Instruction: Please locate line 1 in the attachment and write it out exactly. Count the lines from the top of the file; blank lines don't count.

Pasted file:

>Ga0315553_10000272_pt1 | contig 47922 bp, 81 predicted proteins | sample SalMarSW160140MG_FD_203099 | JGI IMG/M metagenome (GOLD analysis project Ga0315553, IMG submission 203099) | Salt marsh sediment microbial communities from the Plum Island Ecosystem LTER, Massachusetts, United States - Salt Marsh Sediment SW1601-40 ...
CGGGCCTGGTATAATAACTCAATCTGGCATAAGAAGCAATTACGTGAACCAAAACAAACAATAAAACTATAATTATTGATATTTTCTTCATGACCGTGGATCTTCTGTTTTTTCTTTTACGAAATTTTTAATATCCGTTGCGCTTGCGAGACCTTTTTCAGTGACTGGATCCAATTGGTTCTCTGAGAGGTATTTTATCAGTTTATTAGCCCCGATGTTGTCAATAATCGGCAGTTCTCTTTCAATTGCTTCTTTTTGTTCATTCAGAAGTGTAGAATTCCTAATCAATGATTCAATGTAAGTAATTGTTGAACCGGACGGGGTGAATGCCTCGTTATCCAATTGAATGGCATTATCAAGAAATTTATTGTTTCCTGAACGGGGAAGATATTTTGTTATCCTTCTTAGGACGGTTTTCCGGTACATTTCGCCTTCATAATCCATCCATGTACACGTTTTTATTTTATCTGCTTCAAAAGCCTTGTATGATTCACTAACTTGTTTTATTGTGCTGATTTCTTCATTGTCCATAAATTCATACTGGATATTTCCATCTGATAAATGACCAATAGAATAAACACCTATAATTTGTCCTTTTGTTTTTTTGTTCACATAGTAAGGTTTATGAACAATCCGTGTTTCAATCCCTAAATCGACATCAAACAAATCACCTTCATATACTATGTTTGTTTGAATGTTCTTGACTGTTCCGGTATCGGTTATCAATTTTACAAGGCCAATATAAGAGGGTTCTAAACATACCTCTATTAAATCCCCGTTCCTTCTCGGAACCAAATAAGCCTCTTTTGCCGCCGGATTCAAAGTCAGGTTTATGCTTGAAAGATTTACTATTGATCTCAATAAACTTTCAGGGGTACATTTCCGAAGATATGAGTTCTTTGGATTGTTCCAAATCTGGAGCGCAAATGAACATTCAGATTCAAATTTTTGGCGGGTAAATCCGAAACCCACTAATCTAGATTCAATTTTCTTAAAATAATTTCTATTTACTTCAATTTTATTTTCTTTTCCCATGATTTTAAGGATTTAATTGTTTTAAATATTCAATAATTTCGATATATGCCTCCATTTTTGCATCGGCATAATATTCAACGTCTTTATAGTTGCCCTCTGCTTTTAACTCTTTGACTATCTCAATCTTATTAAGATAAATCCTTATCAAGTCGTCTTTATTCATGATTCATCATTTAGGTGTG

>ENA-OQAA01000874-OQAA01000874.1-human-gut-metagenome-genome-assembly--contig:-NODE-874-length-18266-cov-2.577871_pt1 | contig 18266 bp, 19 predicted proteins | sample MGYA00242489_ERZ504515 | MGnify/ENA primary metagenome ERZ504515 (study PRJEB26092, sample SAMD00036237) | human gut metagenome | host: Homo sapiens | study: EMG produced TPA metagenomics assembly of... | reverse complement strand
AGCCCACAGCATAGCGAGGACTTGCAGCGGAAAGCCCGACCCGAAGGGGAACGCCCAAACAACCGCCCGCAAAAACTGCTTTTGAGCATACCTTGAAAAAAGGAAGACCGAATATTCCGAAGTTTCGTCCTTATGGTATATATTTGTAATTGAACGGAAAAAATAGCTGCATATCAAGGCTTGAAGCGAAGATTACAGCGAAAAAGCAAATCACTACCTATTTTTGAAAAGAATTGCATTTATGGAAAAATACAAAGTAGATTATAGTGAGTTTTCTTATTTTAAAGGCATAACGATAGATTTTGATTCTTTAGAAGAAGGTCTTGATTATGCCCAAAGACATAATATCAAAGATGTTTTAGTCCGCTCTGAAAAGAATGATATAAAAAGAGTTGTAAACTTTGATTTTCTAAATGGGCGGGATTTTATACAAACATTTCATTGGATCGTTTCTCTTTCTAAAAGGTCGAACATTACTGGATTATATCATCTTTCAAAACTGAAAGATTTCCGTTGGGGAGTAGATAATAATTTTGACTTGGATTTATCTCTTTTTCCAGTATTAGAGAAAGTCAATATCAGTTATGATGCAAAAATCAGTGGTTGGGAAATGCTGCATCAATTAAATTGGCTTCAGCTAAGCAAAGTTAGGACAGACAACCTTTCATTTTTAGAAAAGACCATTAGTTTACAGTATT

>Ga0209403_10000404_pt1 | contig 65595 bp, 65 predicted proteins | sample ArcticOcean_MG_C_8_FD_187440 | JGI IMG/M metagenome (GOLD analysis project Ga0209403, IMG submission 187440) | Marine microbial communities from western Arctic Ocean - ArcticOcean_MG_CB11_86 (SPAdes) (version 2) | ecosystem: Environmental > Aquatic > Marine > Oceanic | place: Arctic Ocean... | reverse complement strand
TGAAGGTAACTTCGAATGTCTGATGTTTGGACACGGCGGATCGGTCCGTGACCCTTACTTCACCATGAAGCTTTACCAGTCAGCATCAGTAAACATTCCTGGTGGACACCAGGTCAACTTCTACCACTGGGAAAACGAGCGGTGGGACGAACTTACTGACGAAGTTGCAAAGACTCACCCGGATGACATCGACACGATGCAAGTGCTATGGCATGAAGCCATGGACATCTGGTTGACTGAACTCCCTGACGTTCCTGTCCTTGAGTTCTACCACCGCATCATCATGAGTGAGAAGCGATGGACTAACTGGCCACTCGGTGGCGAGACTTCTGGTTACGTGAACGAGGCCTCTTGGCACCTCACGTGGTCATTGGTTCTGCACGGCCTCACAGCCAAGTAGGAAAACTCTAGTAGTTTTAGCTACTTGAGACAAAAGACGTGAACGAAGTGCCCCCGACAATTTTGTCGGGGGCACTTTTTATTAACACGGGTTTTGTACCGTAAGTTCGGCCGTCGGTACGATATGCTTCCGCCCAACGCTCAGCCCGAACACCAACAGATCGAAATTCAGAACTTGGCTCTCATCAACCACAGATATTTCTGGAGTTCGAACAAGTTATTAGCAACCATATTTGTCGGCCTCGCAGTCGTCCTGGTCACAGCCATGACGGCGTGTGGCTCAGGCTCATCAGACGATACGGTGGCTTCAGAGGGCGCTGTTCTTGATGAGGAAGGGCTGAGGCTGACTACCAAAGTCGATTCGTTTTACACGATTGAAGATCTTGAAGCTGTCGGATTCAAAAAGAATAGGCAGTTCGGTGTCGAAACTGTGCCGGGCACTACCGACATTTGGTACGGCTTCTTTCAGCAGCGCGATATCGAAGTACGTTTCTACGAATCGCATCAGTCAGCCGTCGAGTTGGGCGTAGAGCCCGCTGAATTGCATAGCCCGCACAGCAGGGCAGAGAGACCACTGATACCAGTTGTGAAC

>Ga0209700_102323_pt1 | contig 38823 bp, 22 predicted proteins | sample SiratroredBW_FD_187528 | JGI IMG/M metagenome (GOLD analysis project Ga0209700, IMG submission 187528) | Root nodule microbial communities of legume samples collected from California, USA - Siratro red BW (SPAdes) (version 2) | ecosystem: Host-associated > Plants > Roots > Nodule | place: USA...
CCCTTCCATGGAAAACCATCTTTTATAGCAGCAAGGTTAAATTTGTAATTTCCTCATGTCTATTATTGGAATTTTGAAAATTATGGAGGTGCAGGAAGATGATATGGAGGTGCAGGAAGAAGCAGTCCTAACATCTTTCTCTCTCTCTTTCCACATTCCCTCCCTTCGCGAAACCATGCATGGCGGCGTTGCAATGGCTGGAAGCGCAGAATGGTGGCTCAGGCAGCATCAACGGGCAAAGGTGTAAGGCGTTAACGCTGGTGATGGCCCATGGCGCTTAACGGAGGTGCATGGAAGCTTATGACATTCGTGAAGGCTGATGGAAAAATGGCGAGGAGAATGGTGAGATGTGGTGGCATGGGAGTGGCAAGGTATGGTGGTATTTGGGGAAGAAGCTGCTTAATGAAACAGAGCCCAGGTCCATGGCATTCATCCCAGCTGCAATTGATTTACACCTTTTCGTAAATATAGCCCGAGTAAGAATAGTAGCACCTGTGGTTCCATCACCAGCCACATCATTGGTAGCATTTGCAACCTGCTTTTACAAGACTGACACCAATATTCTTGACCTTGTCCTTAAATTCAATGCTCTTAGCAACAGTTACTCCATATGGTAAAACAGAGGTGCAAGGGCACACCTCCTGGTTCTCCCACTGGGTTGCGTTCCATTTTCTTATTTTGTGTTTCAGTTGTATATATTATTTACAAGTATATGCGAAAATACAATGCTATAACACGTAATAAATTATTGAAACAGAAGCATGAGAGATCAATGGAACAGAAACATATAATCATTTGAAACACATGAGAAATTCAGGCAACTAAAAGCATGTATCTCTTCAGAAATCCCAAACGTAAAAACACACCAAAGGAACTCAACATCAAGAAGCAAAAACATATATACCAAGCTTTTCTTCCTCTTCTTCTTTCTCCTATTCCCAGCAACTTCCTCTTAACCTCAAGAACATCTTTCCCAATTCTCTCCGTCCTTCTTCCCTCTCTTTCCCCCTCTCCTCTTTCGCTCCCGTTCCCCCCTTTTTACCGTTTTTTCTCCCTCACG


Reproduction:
>Ga0315553_10000272_pt1 | contig 47922 bp, 81 predicted proteins | sample SalMarSW160140MG_FD_203099 | JGI IMG/M metagenome (GOLD analysis project Ga0315553, IMG submission 203099) | Salt marsh sediment microbial communities from the Plum Island Ecosystem LTER, Massachusetts, United States - Salt Marsh Sediment SW1601-40 ...